The best bread in Paris isn’t made in any Parisian boulangerie, it’s made chez Christoph, the home of an affable German fellow who stunned me at a party a few months back when I savored more than my share of his excellent, hearty, homemade multi-grain bread.
He told me that each Saturday, he bakes just two loaves of multi-grain bread to last him through the week in his tidy Parisian kitchen, overlooking the Pantheon. A biologist during the day, I envision Christoph tinkering in the kitchen until he got his bread just right (he said it took him years). Although I offered to come by on next week to buy bread from him, he brushed me off with a hearty laugh.
(Hey, I wasn’t kidding. I never joke about anything as serious as my pursuit of great bread.)
Working as a pastry chef for 25 years, eating all that chocolate and butter and sugar, I crave all-things salty. And I can’t think of any better vehicle for crunchy grains of coarse salt than chewy, puffy pretzels.
Luckily I was invited to come, roll, and twist away!
When I arrived, he’d already made the dough (very sneaky, presumably guarding the recipe!) So we kneaded the mixture a bit, then divided up little rounds of the soft dough, rolled and pulled them into snake-like ropes, making sure to keep a moderate bulge in the middle, which he said would help them keep their shape better during baking
Once the dough is rolled, he swiftly gathered the two ends, twisted them twice, then folded them over the chubby dough, creating the classic pretzel.
The dough rested for a while, then was refrigerated.
Afterward, he told me to be careful, as he took a suspicious little vial from his cabinet, which contained milky-white little pellets.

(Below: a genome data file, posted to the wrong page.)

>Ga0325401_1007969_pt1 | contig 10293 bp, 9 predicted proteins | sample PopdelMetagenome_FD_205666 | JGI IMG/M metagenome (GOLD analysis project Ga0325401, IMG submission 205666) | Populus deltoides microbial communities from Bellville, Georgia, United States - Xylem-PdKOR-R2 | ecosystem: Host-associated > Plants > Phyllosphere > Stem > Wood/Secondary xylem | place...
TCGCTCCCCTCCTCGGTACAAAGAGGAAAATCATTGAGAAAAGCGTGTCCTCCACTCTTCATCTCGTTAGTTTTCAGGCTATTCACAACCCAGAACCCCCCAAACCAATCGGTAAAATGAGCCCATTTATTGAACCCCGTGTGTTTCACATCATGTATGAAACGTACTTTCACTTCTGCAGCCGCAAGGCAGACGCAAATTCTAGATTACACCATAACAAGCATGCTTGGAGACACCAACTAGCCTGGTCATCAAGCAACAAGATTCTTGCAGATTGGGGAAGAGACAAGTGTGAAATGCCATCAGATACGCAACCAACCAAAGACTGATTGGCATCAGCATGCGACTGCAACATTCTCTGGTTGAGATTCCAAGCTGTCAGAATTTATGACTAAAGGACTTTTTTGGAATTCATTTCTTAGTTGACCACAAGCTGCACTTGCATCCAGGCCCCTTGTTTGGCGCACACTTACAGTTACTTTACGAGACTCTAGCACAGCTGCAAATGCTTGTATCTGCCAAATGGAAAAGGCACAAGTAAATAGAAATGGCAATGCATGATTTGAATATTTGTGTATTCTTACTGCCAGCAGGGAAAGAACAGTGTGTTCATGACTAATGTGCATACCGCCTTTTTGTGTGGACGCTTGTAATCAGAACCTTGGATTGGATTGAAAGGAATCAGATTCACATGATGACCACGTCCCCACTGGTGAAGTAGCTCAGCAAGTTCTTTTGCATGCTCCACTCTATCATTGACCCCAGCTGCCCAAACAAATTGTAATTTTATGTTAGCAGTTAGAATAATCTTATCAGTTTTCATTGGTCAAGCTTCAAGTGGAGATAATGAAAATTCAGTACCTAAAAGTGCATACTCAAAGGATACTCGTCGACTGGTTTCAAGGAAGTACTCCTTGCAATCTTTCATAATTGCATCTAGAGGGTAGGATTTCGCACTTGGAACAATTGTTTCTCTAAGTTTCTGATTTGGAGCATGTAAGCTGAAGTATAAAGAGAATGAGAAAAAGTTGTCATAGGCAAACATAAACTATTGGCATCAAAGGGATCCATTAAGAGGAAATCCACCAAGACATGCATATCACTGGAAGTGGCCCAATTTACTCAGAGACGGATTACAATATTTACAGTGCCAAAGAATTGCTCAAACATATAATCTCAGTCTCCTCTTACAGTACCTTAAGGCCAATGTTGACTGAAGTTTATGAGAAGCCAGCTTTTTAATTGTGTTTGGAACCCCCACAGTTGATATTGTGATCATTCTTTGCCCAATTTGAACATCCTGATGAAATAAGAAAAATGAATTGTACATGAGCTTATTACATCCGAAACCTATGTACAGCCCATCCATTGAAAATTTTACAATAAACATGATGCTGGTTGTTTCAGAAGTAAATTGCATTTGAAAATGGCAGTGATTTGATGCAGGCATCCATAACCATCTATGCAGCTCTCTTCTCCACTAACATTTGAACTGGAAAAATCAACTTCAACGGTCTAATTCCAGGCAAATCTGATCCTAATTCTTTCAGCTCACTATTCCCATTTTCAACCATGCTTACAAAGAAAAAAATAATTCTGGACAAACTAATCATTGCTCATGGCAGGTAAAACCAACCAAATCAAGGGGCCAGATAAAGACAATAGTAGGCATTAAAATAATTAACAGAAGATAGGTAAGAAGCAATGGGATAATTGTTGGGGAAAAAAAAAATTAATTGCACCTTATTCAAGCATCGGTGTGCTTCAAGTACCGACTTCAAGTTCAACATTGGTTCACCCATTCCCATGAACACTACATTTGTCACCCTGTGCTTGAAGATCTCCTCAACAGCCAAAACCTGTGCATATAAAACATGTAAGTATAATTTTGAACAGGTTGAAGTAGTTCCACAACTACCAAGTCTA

“It’s sodium hydroxide”, he said. “It will eat a hole in your clothes.”
…and we’re going to eat this?”, I’m thinking.
He dissolved a handful of pellets in water by stirring briskly, then floated the unbaked twists in this solution, apparently this is what gives pretzels that familiar shiny coating.
A few large grains of salt are sprinkled over, and into the oven they went.
For some reason, we had to wait a while to eat them.
I’m not sure why. Perhaps it was my American urge to have-it-all-and-have-it-now. It was torture.
After about 30 minutes of watching them resting on the counter (and about 10 unsubtle hints from me…) he finally got the hint and let me sample one. Still slightly warm, yeasty, with that inviting little crackle of salt, they were the perfect pretzel.
Then I had another.
Soon the other guests arrives (I’d already consumed 3 pretzels beforehand, since I have a habit of eating more than my share) and we had a big feast of German food: sauerbraten, Hax’n, Cucumber-Feta Salad (which a woman from Norway brought. It wasn’t very German, but it was tasty), and Alisa’s Mandelbroten.
And I brought a towering German Chocolate Cake for dessert, attempting to navigate through the crowded buses and hectic sidewalks of Paris. I didn’t have much success, but no one seemed to mind. There wasn’t a crumb left, and when no one was looking, I got to lick the lid.
Homemade Soft Pretzel Recipe (Alton Brown)
Pretzel Croissants (City Bakery)
Soft Pretzels, Refreshed (Smitten Kitchen)
Chocolate Pretzel Recipe (Derby Pie)